2016 – USA
Director: Jeremy Saulnier
Starring: Anton Yelchin, Patrick Stewart, Imogen Poots, Macon Blair, Alia Shawkat, Joe Cole, Callum Turner, Eric Edelstein
Words: N. Scatcherd
Following the quietly brilliant ‘bumbling revenge thriller’ Blue Ruin from 2013, Jeremy Saulnier returns with another colour-coded tale of escalating violence. Though Green Room never feels quite as focused or smart as the previous film, it’s a more visceral and intense experience, eliciting gasps and squirming in all the right places.
The set-up has a direct, B-movie simplicity: young punk band The Ain’t Rights play a gig at a kind of skinhead commune for petrol money; one of them witnesses the aftermath of a murder; they become trapped in the titular green room with a baying mob of skinheads on the other side of the door. Saulnier is understated but confident when it comes to visual flourishes, using grimy cinematography (most of the film feels appropriately bathed in various sickly shades of its title colour), giving it an atmosphere made all the more gripping by the naturalistic performances. Saulnier is very good at putting you right in the room with the band (Yelchin, Shawkat, Cole and Turner, all on fine form), and each decision they make feels fraught with tension as they react to their situation with varying degrees of panic and terror. Unfortunately, Patrick Stewart’s turn as skinhead patriarch Darcy feels a little threadbare; the man’s a great actor and Stewart plays him with an unnerving methodical calm, but he doesn’t get much to do aside from glower and give orders. In fact, it’s Macon Blair as a vaguely uneasy, self-conscious underling who gives perhaps the film’s best, most nuanced performance.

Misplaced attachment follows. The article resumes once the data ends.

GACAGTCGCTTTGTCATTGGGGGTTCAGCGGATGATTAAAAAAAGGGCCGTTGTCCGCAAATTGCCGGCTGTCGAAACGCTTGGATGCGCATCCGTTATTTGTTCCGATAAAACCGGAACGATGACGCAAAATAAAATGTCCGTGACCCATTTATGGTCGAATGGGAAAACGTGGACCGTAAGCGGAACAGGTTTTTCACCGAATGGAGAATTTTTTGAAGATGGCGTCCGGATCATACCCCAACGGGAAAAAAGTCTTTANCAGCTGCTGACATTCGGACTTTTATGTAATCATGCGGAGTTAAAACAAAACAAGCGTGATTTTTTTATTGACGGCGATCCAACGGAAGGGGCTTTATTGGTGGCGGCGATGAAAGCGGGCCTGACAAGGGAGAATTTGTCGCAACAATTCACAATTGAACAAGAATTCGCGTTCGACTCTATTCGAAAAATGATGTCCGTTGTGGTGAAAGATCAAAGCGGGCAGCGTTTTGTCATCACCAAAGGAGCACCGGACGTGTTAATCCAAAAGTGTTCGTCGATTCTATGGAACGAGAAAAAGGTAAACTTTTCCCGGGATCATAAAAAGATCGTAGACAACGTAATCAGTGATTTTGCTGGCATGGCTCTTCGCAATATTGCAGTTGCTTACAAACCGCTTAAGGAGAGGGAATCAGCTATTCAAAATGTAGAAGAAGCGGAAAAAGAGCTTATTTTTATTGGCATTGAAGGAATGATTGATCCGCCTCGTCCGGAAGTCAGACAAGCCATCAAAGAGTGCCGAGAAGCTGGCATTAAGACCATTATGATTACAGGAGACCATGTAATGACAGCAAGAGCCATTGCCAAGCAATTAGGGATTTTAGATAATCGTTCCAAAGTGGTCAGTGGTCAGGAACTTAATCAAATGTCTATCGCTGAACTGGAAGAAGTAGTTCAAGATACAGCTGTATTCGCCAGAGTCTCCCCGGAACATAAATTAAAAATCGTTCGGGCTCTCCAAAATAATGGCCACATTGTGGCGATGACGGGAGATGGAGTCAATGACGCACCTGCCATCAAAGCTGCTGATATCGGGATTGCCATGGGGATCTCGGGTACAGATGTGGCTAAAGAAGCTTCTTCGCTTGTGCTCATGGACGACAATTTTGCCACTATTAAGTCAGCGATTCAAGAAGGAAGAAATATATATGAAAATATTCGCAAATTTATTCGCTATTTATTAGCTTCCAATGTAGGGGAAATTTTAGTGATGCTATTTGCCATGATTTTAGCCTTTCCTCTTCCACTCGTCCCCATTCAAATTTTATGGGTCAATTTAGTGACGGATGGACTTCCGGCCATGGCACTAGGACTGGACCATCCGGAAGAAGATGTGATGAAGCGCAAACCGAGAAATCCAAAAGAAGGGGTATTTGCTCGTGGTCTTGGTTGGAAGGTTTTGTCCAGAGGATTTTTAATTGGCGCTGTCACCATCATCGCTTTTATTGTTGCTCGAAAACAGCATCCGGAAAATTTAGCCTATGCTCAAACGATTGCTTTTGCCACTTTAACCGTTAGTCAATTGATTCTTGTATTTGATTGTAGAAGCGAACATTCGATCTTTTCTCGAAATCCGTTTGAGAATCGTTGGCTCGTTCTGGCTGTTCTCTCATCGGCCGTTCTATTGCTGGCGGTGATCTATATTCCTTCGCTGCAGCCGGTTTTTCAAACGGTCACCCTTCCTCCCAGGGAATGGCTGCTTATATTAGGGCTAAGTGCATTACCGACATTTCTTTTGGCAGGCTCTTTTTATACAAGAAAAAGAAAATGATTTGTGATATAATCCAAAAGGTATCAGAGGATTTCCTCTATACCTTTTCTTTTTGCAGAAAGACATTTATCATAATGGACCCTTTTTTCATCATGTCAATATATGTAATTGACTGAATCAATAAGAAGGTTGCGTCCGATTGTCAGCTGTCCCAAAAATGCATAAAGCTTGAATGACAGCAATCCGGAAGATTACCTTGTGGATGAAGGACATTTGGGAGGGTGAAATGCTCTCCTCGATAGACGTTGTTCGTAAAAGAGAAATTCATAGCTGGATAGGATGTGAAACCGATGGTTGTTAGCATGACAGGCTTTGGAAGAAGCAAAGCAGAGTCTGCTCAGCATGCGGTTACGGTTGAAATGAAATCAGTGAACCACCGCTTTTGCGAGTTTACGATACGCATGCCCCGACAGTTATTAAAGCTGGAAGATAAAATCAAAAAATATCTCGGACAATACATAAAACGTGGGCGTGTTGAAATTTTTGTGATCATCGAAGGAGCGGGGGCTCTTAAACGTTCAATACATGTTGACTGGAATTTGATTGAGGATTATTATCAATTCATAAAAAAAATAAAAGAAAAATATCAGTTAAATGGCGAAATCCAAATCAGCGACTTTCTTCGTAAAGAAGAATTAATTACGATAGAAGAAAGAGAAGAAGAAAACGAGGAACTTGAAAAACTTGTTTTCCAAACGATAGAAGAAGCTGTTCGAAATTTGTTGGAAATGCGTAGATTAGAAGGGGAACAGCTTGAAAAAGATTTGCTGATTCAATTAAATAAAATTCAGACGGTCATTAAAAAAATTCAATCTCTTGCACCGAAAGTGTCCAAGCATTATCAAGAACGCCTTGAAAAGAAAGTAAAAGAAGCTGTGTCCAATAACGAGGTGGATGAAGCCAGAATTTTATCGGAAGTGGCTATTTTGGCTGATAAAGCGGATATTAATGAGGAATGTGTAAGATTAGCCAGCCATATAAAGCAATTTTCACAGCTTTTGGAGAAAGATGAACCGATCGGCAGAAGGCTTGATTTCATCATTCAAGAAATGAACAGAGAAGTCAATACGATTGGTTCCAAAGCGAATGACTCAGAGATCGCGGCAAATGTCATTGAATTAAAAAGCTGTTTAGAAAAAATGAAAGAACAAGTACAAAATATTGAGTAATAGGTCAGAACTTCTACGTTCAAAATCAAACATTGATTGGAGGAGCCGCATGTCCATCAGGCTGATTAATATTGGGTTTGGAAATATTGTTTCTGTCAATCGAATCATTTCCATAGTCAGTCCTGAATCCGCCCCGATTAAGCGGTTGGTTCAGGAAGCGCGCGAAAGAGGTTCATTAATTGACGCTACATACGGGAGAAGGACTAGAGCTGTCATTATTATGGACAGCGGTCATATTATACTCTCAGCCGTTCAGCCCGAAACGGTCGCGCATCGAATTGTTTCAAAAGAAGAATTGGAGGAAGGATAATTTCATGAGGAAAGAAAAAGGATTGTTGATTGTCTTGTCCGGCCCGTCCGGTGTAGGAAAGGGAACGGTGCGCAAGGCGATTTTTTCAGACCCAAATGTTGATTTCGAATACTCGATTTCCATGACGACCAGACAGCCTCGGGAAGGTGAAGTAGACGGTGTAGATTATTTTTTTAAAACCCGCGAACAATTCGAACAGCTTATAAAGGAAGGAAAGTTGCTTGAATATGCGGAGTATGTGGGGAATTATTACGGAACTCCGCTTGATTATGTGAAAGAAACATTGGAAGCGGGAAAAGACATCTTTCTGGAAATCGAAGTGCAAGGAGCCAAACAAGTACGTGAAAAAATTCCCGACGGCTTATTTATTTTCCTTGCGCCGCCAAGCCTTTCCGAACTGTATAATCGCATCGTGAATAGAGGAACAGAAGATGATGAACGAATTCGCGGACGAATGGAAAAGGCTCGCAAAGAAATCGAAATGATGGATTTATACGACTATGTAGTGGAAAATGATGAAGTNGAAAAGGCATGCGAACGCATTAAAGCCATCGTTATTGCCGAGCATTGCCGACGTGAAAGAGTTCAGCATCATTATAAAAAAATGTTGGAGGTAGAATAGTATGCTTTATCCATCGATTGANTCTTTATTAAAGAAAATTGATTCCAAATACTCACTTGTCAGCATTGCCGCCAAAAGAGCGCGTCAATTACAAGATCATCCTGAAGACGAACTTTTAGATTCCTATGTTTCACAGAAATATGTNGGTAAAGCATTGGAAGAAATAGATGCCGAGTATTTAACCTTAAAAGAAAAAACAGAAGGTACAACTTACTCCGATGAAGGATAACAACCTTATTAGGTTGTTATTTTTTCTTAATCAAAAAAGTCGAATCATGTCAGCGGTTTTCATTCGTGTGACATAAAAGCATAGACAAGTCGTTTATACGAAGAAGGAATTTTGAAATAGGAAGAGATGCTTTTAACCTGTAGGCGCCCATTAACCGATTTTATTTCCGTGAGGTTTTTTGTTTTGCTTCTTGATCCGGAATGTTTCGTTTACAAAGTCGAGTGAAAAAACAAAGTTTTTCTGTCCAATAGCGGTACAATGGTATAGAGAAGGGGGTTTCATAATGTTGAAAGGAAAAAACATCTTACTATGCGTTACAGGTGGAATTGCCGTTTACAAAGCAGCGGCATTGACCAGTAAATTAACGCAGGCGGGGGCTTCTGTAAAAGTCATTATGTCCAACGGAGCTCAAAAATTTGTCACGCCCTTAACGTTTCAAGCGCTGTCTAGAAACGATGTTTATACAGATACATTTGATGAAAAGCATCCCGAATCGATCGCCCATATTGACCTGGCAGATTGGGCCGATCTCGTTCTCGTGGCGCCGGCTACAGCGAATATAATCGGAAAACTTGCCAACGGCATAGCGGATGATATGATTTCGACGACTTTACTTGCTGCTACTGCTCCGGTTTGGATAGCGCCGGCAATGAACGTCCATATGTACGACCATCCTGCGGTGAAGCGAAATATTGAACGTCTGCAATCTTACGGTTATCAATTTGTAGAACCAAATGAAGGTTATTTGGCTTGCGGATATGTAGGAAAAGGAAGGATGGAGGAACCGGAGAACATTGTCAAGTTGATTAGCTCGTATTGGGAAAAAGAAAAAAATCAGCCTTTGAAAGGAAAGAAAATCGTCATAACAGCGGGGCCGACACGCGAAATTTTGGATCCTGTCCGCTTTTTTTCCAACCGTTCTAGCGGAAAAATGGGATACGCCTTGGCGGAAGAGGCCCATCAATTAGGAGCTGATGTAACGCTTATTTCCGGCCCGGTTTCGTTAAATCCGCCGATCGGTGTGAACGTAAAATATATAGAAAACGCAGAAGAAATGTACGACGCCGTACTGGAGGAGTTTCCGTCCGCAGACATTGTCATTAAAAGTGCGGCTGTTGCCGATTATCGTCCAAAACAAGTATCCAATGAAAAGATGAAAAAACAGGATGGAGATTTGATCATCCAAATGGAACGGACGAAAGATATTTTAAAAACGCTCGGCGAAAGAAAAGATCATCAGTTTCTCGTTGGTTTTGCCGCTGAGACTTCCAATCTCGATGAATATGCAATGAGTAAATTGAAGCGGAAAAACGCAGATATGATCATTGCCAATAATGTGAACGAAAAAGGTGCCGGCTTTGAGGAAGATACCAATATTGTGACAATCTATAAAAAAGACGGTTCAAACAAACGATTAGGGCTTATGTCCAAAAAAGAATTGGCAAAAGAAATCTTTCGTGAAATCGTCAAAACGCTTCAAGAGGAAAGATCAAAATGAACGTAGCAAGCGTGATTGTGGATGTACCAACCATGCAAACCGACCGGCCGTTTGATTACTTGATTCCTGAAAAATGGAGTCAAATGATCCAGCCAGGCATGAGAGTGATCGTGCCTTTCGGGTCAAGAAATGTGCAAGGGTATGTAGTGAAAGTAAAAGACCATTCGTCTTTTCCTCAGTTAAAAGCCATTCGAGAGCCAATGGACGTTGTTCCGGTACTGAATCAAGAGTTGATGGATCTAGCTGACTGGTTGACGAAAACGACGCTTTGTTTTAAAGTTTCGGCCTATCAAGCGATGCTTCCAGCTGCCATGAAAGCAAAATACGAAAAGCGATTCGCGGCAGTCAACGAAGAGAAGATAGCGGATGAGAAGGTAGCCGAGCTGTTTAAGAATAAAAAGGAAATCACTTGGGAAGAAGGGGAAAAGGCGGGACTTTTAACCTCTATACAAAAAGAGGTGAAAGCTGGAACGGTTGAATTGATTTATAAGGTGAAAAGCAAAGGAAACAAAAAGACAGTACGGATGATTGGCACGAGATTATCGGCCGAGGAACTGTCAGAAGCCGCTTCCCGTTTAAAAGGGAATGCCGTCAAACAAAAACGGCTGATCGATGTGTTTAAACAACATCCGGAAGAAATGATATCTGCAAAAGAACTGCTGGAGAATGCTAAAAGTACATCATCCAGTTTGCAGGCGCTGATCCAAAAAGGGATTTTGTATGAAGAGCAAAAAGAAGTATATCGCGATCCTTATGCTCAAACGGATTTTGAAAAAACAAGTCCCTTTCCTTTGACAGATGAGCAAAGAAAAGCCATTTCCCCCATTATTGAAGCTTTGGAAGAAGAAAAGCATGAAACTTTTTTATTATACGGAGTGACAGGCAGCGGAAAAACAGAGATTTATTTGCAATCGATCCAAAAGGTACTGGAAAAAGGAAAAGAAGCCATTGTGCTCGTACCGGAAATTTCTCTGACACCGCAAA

The bursts of violence are genuinely shocking, feeling queasily real and intense; limbs are hacked, dogs chew throats, bellies are split open, and it’s all shot with the kind of impact that real-world violence has, and films all too often sensationalise or eschew entirely. Most of the bloodletting is offhand, clumsy and almost incidental, and as the band’s situation becomes more and more dire, there’s a legitimate sense of danger and unpredictability. The film’s final twenty minutes start to stretch credulity a little – no spoilers – but overall, Green Room is the kind of breathless white-knuckle thriller that has both brains and guts (quite literally in a few scenes).